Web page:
September 3, 2019

Unlimited freedom to explore life

September 3, 2019

Instead of spending the summer break traveling to new places like his peers, An’s idea of an ideal summer vacation is to work. Tran Nhut An, a Fulbright incoming student spent two months working as an intern for a finance company. And he learned a lot not just about the workplace but also himself.

To be honest, this summer job is not something I had expected nor planned for. I was lured by a curiosity to learn about the office workplace, business culture, and the finance world, and definitely not the high salary. 

Definitely not for the high salary. In a way, these two months can be seen as a trial run, a demo of adulthood for me, before I officially become just another taxpayer.

Actually, I am already paying taxes! I am nineteen and already a white-collar worker paying taxes, albeit for only two months! Truly, in life, nothing is certain but death and taxes.

More importantly, however, I have learned a lesson I would never forget: Working a job you don’t like for the high pay alone is absolutely not worth it. On a more positive note, I also did learn a lot about the office workplace, business culture, and the finance world.

In a typical workday of mine, I wake up at 7:00 am, do the morning routine standard for every decent person, have breakfast, leave for work at 8:00 and arrives at 8:30.

My work begins with checking emails, then I try to tackle the tasks delegated to me for the week. The work itself varies, from doing translation works to market research and presentation preparation. 

Student Tran Nhut An

There was a period when the team’s designers have finished their contract and we suddenly found ourselves without any. I then became a sort of pseudo designer, one who cannot design new things but has enough Photoshop skills to scrap by salvaging and stitching old design assets together. 

I even managed to bullshit out not one but two website wireframes during my time there, although I did not work on those alone.

I work until 12:00 when I take my lunch break. Thanks to Douglas Adams, I had a reasonable expectation of what it will be like. Time is an illusion. Lunchtime doubly so.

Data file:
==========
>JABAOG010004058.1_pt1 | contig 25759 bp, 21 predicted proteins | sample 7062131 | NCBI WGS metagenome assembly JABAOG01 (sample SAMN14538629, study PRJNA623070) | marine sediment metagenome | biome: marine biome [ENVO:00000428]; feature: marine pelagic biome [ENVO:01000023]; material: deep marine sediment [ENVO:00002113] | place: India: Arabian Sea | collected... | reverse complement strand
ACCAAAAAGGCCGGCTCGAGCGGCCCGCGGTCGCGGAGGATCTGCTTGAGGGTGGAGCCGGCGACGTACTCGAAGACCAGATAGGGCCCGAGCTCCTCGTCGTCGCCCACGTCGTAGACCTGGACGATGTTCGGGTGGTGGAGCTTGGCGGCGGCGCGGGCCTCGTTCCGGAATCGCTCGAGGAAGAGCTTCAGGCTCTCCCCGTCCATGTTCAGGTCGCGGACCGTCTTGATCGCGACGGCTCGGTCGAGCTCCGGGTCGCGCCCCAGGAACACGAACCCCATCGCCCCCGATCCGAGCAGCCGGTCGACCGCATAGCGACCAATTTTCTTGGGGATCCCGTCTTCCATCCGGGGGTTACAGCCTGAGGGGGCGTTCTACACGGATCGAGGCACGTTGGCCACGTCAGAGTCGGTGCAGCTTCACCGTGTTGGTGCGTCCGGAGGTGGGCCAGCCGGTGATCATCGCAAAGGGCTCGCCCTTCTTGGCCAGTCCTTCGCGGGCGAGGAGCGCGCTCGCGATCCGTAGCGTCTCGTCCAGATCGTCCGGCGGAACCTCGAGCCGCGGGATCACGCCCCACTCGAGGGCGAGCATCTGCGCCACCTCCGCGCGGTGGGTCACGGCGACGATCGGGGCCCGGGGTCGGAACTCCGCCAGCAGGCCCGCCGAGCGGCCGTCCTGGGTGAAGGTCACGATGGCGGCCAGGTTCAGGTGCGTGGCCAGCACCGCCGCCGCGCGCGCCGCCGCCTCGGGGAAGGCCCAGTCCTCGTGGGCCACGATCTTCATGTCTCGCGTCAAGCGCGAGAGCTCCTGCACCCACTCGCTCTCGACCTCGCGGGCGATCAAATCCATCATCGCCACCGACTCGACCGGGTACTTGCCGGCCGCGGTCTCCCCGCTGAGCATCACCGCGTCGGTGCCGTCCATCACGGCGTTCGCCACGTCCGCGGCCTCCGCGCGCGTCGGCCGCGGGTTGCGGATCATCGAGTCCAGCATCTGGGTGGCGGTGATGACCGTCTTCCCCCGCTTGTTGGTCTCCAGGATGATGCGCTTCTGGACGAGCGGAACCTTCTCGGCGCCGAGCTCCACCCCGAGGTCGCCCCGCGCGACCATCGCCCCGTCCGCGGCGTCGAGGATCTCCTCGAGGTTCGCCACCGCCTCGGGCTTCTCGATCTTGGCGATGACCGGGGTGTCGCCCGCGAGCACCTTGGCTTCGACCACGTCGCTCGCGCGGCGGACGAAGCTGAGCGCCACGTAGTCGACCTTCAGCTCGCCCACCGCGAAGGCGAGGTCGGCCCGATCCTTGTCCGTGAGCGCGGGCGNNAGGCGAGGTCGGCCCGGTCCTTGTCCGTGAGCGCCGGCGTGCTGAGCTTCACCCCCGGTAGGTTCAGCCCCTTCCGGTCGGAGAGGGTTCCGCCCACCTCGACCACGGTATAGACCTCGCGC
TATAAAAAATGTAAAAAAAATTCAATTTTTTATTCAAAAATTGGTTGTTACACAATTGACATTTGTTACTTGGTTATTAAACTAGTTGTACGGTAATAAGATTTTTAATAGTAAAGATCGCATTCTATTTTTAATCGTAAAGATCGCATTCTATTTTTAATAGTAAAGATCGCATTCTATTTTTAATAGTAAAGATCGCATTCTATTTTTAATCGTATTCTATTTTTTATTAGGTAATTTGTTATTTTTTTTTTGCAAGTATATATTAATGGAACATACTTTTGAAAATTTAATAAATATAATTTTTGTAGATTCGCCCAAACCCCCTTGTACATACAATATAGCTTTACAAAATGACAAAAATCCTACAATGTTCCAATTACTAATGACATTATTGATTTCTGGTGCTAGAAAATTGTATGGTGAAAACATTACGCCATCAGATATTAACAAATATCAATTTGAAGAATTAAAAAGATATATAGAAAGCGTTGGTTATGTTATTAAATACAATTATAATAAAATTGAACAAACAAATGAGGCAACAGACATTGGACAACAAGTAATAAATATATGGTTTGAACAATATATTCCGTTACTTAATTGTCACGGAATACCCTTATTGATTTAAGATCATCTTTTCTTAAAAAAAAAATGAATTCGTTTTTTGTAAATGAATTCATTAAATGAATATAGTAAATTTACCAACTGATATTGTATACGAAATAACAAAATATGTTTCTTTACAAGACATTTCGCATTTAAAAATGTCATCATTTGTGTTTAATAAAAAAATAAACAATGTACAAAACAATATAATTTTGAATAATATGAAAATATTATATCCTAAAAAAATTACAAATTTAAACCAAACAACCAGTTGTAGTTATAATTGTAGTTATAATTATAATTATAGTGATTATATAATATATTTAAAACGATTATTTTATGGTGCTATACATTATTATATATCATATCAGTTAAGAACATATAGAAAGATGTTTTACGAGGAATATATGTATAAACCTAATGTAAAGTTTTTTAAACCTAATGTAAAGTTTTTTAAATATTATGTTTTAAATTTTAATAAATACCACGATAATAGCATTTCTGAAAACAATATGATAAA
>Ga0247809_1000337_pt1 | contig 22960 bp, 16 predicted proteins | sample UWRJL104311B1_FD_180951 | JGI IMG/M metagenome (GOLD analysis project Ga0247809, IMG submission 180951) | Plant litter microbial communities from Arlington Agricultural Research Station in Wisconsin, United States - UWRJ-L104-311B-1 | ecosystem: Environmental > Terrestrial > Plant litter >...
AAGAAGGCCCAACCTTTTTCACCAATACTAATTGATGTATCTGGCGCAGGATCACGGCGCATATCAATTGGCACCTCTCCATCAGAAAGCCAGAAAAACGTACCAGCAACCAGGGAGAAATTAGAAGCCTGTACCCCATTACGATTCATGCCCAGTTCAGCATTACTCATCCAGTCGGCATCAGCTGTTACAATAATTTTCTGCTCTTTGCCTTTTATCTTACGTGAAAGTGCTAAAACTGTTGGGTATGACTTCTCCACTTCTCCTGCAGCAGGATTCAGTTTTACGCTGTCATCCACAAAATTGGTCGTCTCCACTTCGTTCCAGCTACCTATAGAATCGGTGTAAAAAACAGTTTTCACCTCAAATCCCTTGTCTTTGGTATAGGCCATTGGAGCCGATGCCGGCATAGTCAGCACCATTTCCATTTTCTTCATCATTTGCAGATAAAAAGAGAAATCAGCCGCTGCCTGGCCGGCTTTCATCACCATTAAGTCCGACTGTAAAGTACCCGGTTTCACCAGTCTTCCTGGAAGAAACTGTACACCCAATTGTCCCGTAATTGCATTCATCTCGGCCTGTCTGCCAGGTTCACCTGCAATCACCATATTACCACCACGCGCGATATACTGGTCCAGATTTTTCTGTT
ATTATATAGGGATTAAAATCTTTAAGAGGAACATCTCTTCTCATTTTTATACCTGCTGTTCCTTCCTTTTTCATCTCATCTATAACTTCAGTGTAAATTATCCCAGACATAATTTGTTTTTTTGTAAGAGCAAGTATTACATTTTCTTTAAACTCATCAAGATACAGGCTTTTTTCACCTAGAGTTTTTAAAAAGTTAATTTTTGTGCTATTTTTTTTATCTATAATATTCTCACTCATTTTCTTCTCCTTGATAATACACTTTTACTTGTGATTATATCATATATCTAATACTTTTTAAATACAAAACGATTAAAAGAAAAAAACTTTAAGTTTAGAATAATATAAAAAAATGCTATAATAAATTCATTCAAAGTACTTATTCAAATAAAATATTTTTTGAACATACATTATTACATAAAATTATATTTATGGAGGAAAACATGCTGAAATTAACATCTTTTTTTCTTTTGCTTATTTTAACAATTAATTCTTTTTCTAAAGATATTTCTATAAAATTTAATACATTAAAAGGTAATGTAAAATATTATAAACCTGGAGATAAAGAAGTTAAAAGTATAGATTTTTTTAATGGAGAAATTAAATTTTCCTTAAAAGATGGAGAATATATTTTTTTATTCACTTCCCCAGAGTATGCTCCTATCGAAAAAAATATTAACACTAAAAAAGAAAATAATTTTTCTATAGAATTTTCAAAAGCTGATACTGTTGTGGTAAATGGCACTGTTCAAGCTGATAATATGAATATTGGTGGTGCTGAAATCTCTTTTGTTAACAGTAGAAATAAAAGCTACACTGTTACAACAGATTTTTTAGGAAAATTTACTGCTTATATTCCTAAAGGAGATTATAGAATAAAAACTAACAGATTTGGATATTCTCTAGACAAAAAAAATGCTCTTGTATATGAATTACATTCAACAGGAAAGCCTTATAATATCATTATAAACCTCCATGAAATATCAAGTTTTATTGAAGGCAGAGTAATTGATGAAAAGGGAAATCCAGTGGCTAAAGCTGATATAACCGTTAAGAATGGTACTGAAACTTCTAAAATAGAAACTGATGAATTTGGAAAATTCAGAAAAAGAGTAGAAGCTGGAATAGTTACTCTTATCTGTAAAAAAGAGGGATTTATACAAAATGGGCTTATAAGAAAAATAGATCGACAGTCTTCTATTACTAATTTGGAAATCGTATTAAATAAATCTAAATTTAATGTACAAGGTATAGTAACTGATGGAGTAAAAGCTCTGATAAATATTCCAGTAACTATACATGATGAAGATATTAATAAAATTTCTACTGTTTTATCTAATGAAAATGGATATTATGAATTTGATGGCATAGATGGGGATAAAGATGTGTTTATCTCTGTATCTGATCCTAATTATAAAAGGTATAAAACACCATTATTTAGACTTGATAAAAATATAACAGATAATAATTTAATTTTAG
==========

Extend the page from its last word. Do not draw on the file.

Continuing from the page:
After the daily time warp, I continue my work until 7:00 or until everyone has left. Occasionally, I got to left early for Fulbright matters. When I got home, I only have around three hours to relax and prepare for the next day before going to sleep.

The entire internship feels like a grind to me, which was understandable, as I was an intern for a rising startup. Normally, people who work for such companies are personally invested in them, making the standard work hour very brutal.

I did not have any stake in it, so for me, it was grudgingly hard to follow. It was as though I was in a game with lackluster mechanics, unengaging gameplay and nonexistent narrative and the only reason I continue to play is that I have forgotten about the sunk cost fallacy. 

I truly admire those who can live like this, those who have found something personally worthy for them to contribute to. It took me every last bit of my resolve to trudge through those two months out of sheer responsibility.

I am not cut for it. I honestly cannot do that. I cannot sit inside a cubicle doing paperwork for the remaining of my life. I could never grow living a life like that.

To me, it’s just insanity when you have practically unlimited freedom to explore life and chose to confine yourself in a box doing things you do not enjoy. 

All in all, my internship was not all that bad. Good boss, pleasant coworkers, high pay, and I learned an important lesson. I guess start-ups are only a suitable workplace for those who are passionate about it, and I am clearly not. I want something different.

I want to min/max life to the best of my abilities. I want to learn and experience and discover as much as I can. I want to unravel all of nature’s mystery. I do not hope to create or be anything groundbreaking or world-changing, I just want to see how far I can stretch myself to grow. I want to become a polymath. I admire polymaths. 

However, I wonder if this is too selfish and impractical, wishing to live a life like that in this day and age. Intense specification is going to continue to be the trend in many years to come. You need to become an expert in a niche subject to be able to meaningfully contribute to your field.

Furthermore, my goal was not even to help people, or advance anything. It was just to satisfy my selfish curiosity. I then suddenly find myself asking questions such as am I obligated to contribute to society? Can I opt-out from it? What do I do if I am obligated? What do I do or if I am not? Is it even ok to ask such questions?

I am still looking for answers.

Tran Nhut An– Class of 2023

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